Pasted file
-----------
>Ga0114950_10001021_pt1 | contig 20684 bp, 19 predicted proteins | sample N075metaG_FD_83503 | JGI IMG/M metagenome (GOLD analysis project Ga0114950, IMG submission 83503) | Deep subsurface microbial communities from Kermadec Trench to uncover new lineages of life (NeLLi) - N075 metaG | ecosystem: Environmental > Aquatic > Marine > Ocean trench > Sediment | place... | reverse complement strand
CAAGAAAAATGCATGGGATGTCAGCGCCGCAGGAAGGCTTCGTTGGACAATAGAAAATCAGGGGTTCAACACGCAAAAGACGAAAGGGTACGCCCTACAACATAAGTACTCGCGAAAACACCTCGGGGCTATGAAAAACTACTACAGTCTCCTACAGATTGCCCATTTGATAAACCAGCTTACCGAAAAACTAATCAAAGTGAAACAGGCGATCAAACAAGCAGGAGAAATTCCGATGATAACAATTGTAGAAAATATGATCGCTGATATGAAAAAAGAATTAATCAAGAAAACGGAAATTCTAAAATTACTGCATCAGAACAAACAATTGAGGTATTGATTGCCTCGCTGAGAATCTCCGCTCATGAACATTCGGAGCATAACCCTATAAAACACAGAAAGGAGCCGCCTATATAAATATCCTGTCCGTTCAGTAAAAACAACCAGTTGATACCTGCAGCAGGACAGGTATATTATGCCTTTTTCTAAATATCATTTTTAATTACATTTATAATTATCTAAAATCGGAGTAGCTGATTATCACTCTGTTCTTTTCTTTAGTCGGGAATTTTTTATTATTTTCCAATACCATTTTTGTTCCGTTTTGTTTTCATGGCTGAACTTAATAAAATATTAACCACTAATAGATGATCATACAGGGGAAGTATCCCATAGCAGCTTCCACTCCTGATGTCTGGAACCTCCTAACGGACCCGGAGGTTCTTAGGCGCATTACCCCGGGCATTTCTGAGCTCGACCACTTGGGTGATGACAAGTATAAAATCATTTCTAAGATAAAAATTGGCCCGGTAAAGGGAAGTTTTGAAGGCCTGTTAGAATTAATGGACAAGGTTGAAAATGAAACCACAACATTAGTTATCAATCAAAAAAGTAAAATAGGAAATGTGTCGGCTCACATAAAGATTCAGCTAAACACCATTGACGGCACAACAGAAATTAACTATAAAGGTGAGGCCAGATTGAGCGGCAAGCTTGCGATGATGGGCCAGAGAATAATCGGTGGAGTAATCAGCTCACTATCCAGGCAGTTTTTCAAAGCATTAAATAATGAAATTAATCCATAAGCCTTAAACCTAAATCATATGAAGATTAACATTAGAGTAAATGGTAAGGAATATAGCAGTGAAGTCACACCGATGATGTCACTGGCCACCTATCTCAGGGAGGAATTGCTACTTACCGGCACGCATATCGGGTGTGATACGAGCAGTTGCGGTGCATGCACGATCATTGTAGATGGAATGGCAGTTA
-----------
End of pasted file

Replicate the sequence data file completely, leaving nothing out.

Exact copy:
>Ga0114950_10001021_pt1 | contig 20684 bp, 19 predicted proteins | sample N075metaG_FD_83503 | JGI IMG/M metagenome (GOLD analysis project Ga0114950, IMG submission 83503) | Deep subsurface microbial communities from Kermadec Trench to uncover new lineages of life (NeLLi) - N075 metaG | ecosystem: Environmental > Aquatic > Marine > Ocean trench > Sediment | place... | reverse complement strand
CAAGAAAAATGCATGGGATGTCAGCGCCGCAGGAAGGCTTCGTTGGACAATAGAAAATCAGGGGTTCAACACGCAAAAGACGAAAGGGTACGCCCTACAACATAAGTACTCGCGAAAACACCTCGGGGCTATGAAAAACTACTACAGTCTCCTACAGATTGCCCATTTGATAAACCAGCTTACCGAAAAACTAATCAAAGTGAAACAGGCGATCAAACAAGCAGGAGAAATTCCGATGATAACAATTGTAGAAAATATGATCGCTGATATGAAAAAAGAATTAATCAAGAAAACGGAAATTCTAAAATTACTGCATCAGAACAAACAATTGAGGTATTGATTGCCTCGCTGAGAATCTCCGCTCATGAACATTCGGAGCATAACCCTATAAAACACAGAAAGGAGCCGCCTATATAAATATCCTGTCCGTTCAGTAAAAACAACCAGTTGATACCTGCAGCAGGACAGGTATATTATGCCTTTTTCTAAATATCATTTTTAATTACATTTATAATTATCTAAAATCGGAGTAGCTGATTATCACTCTGTTCTTTTCTTTAGTCGGGAATTTTTTATTATTTTCCAATACCATTTTTGTTCCGTTTTGTTTTCATGGCTGAACTTAATAAAATATTAACCACTAATAGATGATCATACAGGGGAAGTATCCCATAGCAGCTTCCACTCCTGATGTCTGGAACCTCCTAACGGACCCGGAGGTTCTTAGGCGCATTACCCCGGGCATTTCTGAGCTCGACCACTTGGGTGATGACAAGTATAAAATCATTTCTAAGATAAAAATTGGCCCGGTAAAGGGAAGTTTTGAAGGCCTGTTAGAATTAATGGACAAGGTTGAAAATGAAACCACAACATTAGTTATCAATCAAAAAAGTAAAATAGGAAATGTGTCGGCTCACATAAAGATTCAGCTAAACACCATTGACGGCACAACAGAAATTAACTATAAAGGTGAGGCCAGATTGAGCGGCAAGCTTGCGATGATGGGCCAGAGAATAATCGGTGGAGTAATCAGCTCACTATCCAGGCAGTTTTTCAAAGCATTAAATAATGAAATTAATCCATAAGCCTTAAACCTAAATCATATGAAGATTAACATTAGAGTAAATGGTAAGGAATATAGCAGTGAAGTCACACCGATGATGTCACTGGCCACCTATCTCAGGGAGGAATTGCTACTTACCGGCACGCATATCGGGTGTGATACGAGCAGTTGCGGTGCATGCACGATCATTGTAGATGGAATGGCAGTTA